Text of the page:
By focusing on the banality of and distinctions within unremarkable or “basic” clothing choices, Eijekboom’s photographs reveal, as Dieter Roelstraete argues, the “illusory logic of individuation” that upholds both the garment industry and fashion journalism. The book’s focus on the repetition of clothing items and, in turn, the paradoxical uniformity of personal style undermines the idea that we in the West understand our style as something that establishes us as distinct individuals. People of the Twenty-First Century shows us this in photographs of people wearing different iterations of the same clothing item, and it also shows us this across the photographs.

Nowhere is the uniformity of style more evident, however, than in the book’s representation of men in business suits alongside women in animal-print tops alongside men in NYPD police uniforms. The juxtaposition of these sets of photographs undermines our belief in the idea that fashion and clothing enable us to express our individuality.

Ultimately, in the way that People of the Twenty-First Century asks us to look at red jacket after red jacket after red jacket, it summons us to inadvertently elide the people wearing those jackets. In the way that the photos invisibilize the wearers of the clothes, it breaks down the belief that what we wear is somehow indicative of who we are. 

Eijkelboom’s photographs also reveal the astonishing repetition of fashion trends and the patent eagerness of the public to continuously consume the same things as new trends. Photos from Amsterdam show a recurring trend of bare, female midriffs in 1997, 1999, 2001, and 2006. In 2014, after Photo Notes ended, there was another resurgence of the bare midriff via the repopularization of the crop top. Because our sartorial attention has been shortened by an industry that cycles through trends at warp speed (Cline, Overdressed), we get excited about “new” items, even if they have already been trendy before.

Along these lines, the photos also reveal our never-ending consumptive practices: there are dozens of photos of people carrying shopping bags, whether from department stores like Macy’s or fast-fashion go-tos like Topshop. In the context of the book, such photos suggest that endless consumption in mainstream stores, which profit from conformity, will never facilitate anyone having a unique personal style. 

We also see the depiction of uniform style across age categories. When the jean-skirt-and-leggings trend was big in 2007, it was primarily worn by younger women. Yet, older people are also shown sharing different items in common: one page shows photographs of primarily older people wearing fleece zip-up sweaters; most of the women depicted in furs are also older. Especially revealing is the way that children are depicted throughout People of the Twenty-First Century. As much as we in the West encourage our children to believe that they are special and unique, Eijkelboom shows us that we often err on the side conformity, as is made clear by the photos of female children wearing Spice Girls t-shirts or pigtails.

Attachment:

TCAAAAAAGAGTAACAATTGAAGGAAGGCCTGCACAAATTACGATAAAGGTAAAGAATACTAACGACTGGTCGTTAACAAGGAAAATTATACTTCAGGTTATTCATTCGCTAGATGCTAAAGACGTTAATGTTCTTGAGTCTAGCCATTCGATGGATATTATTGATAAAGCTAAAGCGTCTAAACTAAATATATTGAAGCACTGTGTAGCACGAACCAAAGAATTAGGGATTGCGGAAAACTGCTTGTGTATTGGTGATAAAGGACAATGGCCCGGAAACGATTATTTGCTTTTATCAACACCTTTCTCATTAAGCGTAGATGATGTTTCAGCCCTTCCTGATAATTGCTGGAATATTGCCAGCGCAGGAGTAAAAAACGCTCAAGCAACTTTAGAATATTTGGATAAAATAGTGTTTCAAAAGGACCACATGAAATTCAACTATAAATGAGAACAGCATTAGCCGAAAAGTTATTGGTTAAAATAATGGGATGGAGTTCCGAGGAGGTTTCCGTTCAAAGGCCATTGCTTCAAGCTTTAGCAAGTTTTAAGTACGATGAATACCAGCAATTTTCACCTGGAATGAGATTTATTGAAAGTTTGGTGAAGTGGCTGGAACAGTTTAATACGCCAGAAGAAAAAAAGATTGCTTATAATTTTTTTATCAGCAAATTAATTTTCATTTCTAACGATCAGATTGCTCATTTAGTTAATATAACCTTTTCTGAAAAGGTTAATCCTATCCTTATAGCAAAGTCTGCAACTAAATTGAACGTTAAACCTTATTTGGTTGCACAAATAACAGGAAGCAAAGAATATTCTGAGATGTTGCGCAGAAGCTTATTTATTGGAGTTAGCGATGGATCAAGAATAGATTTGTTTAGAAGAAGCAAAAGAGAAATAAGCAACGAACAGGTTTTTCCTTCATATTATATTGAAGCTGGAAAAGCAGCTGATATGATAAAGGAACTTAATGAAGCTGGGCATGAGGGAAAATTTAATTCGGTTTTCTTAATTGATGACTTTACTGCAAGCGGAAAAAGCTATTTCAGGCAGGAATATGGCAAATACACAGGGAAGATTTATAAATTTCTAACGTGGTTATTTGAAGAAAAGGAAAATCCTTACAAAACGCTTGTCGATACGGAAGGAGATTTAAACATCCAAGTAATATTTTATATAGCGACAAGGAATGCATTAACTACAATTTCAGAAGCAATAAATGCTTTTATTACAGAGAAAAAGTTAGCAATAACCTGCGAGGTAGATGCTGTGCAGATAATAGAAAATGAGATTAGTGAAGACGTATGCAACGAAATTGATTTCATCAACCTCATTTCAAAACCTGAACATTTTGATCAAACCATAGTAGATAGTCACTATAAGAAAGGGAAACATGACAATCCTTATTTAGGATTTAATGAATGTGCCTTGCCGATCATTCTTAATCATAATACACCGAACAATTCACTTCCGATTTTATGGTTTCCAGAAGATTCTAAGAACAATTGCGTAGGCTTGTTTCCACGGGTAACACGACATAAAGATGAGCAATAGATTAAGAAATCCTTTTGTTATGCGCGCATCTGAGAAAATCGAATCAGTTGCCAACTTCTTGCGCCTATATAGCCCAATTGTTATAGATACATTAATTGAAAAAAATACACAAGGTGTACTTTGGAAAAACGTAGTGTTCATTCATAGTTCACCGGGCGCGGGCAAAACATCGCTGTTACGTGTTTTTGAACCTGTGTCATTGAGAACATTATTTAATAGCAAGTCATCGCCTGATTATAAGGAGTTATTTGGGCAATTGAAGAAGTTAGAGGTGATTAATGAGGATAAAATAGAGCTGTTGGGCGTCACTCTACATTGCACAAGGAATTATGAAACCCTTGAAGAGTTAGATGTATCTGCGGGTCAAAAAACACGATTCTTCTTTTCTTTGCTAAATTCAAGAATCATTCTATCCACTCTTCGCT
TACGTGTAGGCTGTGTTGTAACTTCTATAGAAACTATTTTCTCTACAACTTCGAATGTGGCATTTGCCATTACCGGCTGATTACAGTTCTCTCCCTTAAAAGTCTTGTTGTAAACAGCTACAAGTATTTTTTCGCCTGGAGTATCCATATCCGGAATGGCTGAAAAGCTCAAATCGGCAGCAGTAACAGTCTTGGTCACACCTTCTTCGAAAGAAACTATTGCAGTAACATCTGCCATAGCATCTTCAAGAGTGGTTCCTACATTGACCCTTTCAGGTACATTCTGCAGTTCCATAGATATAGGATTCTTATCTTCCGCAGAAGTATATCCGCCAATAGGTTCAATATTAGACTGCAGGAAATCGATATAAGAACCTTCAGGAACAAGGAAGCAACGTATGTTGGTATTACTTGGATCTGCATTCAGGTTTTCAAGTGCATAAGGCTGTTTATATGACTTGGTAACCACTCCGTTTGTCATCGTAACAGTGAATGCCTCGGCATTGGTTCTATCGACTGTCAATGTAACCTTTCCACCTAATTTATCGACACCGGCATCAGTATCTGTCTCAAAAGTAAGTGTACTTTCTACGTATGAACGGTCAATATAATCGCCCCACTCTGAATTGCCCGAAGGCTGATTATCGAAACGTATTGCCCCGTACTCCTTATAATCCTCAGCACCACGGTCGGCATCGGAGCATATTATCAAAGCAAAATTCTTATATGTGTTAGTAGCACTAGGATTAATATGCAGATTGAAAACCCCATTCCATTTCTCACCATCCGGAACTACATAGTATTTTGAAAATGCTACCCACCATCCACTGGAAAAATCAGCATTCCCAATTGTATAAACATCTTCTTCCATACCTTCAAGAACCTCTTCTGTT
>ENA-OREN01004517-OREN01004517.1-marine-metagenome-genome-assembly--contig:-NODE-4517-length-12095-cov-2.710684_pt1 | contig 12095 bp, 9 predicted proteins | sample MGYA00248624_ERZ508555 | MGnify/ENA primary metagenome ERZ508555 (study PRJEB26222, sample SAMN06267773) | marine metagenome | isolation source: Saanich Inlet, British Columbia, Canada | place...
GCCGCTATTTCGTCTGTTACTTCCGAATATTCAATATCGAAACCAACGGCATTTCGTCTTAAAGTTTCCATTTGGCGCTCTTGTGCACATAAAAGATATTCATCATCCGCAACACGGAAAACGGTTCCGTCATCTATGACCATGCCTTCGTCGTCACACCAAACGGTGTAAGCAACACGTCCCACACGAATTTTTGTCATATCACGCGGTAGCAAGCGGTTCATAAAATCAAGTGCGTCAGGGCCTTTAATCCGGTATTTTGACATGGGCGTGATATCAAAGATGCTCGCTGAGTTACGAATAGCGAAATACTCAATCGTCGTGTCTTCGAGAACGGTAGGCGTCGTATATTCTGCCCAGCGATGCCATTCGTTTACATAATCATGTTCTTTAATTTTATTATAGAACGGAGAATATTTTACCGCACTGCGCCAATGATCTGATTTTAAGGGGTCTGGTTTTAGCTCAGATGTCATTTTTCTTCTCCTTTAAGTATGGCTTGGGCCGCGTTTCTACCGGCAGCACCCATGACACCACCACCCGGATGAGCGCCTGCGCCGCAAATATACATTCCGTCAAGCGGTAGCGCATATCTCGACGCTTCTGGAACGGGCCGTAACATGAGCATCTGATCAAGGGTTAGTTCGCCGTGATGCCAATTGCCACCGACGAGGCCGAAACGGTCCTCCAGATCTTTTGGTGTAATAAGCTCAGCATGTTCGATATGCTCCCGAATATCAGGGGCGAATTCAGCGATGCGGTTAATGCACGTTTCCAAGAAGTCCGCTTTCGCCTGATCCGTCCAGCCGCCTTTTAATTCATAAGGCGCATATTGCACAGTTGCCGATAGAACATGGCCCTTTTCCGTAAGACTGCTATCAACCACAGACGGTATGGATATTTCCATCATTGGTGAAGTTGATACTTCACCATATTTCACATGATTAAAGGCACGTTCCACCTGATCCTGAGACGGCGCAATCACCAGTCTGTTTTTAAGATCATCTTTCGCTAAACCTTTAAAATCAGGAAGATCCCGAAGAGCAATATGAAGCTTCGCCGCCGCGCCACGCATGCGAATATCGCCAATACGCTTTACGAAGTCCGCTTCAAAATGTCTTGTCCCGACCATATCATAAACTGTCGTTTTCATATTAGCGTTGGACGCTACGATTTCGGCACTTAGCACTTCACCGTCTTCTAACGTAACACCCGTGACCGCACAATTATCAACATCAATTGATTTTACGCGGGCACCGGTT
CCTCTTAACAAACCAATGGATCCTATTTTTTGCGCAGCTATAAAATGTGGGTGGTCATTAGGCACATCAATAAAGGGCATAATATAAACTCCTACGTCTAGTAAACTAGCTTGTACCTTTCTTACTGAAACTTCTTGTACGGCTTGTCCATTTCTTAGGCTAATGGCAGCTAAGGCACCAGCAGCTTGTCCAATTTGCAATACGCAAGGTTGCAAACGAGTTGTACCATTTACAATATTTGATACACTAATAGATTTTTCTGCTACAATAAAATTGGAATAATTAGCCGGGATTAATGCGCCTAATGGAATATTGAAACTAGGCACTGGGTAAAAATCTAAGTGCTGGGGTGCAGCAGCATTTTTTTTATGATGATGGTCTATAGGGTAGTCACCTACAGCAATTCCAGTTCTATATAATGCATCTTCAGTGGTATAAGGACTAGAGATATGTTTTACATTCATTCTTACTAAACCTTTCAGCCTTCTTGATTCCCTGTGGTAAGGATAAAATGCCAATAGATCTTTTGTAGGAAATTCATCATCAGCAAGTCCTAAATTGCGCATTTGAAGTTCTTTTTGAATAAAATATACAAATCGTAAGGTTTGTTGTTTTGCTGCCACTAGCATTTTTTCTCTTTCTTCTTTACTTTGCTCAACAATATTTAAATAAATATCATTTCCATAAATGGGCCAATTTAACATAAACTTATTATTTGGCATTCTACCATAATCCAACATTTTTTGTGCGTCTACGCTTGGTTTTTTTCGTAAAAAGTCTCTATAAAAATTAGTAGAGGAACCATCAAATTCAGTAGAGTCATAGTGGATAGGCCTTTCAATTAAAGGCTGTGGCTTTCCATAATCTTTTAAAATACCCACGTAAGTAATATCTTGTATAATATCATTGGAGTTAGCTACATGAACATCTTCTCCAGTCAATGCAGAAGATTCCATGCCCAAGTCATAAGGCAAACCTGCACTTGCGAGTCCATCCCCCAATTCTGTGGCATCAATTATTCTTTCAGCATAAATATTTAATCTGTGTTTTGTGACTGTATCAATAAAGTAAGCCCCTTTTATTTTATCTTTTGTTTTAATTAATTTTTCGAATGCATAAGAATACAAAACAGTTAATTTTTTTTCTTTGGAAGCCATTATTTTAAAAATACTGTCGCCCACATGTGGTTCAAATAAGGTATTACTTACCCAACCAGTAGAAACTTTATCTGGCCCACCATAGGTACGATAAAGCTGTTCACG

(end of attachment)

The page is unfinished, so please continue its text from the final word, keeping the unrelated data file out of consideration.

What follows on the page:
People of the Twenty-First Century also shows us how the monotony and repetition of clothing circulates in a globalized context. Eijkelboom includes photos taken in Mumbai in 2010. One series of photos captures women in saris; another shows men in button-up shirts paired with recently re-popularized Gandhi caps; another series shows men and women in graphic t-shirts worn with jeans. Photos from Nairobi bear a similar pattern. Photos like these not only affirm the transplantation of Western clothing into the countries that largely produce it; they also demonstrate how people in non-Western countries are engaged in a complex blending of Western clothing with traditional items and styles. 

This is a complex, thought-provoking, interactive and entertaining collection of photography. Eijkelboom’s approach to street style photography is effective because it parodies the unique-individual-who-stands-out-in-a-crowd trope. The photos isolate the individual in a crowd only to show that they are not distinct from those in the crowd from which they came. In this way, People of the Twenty-First Century shows us the absurdity of the concept of unique style but also helps us understand how people make their own looks out of repetitive cycles of the same things. Although the book is promoted as an assemblage of “anti-sartorial photographs of street life”, its take on fashion is, in the end, neither dismissive nor uncritically accepting of the notion of personal style.

People of the Twenty-First Century